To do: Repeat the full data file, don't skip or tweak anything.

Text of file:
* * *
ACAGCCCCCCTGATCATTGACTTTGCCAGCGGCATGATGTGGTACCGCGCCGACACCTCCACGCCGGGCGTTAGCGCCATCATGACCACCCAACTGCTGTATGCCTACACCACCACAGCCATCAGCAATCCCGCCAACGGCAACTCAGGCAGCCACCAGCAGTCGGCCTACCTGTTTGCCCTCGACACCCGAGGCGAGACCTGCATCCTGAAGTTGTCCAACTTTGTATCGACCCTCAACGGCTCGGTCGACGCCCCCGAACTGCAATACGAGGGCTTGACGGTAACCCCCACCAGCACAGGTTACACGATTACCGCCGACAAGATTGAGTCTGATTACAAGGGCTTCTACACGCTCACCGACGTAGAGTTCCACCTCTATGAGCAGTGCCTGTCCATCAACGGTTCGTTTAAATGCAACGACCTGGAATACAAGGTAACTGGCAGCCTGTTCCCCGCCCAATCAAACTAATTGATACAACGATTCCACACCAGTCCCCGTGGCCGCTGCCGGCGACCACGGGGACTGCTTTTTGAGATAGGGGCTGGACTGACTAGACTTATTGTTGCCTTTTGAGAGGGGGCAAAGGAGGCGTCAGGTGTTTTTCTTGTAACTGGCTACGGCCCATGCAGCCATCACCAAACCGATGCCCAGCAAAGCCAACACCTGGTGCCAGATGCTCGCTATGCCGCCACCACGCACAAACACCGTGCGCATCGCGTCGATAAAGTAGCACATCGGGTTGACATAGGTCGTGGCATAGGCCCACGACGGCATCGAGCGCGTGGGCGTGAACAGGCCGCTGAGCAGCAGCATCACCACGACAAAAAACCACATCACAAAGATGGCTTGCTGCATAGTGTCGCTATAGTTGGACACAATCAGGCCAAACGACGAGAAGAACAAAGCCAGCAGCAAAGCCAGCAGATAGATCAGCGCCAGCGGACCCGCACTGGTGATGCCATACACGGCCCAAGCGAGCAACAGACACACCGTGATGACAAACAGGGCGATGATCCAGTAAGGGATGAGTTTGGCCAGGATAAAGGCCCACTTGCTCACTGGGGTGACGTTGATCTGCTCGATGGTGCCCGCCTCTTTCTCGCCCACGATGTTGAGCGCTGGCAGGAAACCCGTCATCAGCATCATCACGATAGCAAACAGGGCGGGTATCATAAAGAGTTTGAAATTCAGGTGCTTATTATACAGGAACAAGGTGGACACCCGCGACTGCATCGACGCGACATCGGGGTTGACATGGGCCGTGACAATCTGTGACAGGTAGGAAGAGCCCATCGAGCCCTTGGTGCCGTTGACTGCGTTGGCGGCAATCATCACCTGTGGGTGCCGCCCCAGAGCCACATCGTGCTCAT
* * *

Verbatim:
ACAGCCCCCCTGATCATTGACTTTGCCAGCGGCATGATGTGGTACCGCGCCGACACCTCCACGCCGGGCGTTAGCGCCATCATGACCACCCAACTGCTGTATGCCTACACCACCACAGCCATCAGCAATCCCGCCAACGGCAACTCAGGCAGCCACCAGCAGTCGGCCTACCTGTTTGCCCTCGACACCCGAGGCGAGACCTGCATCCTGAAGTTGTCCAACTTTGTATCGACCCTCAACGGCTCGGTCGACGCCCCCGAACTGCAATACGAGGGCTTGACGGTAACCCCCACCAGCACAGGTTACACGATTACCGCCGACAAGATTGAGTCTGATTACAAGGGCTTCTACACGCTCACCGACGTAGAGTTCCACCTCTATGAGCAGTGCCTGTCCATCAACGGTTCGTTTAAATGCAACGACCTGGAATACAAGGTAACTGGCAGCCTGTTCCCCGCCCAATCAAACTAATTGATACAACGATTCCACACCAGTCCCCGTGGCCGCTGCCGGCGACCACGGGGACTGCTTTTTGAGATAGGGGCTGGACTGACTAGACTTATTGTTGCCTTTTGAGAGGGGGCAAAGGAGGCGTCAGGTGTTTTTCTTGTAACTGGCTACGGCCCATGCAGCCATCACCAAACCGATGCCCAGCAAAGCCAACACCTGGTGCCAGATGCTCGCTATGCCGCCACCACGCACAAACACCGTGCGCATCGCGTCGATAAAGTAGCACATCGGGTTGACATAGGTCGTGGCATAGGCCCACGACGGCATCGAGCGCGTGGGCGTGAACAGGCCGCTGAGCAGCAGCATCACCACGACAAAAAACCACATCACAAAGATGGCTTGCTGCATAGTGTCGCTATAGTTGGACACAATCAGGCCAAACGACGAGAAGAACAAAGCCAGCAGCAAAGCCAGCAGATAGATCAGCGCCAGCGGACCCGCACTGGTGATGCCATACACGGCCCAAGCGAGCAACAGACACACCGTGATGACAAACAGGGCGATGATCCAGTAAGGGATGAGTTTGGCCAGGATAAAGGCCCACTTGCTCACTGGGGTGACGTTGATCTGCTCGATGGTGCCCGCCTCTTTCTCGCCCACGATGTTGAGCGCTGGCAGGAAACCCGTCATCAGCATCATCACGATAGCAAACAGGGCGGGTATCATAAAGAGTTTGAAATTCAGGTGCTTATTATACAGGAACAAGGTGGACACCCGCGACTGCATCGACGCGACATCGGGGTTGACATGGGCCGTGACAATCTGTGACAGGTAGGAAGAGCCCATCGAGCCCTTGGTGCCGTTGACTGCGTTGGCGGCAATCATCACCTGTGGGTGCCGCCCCAGAGCCACATCGTGCTCAT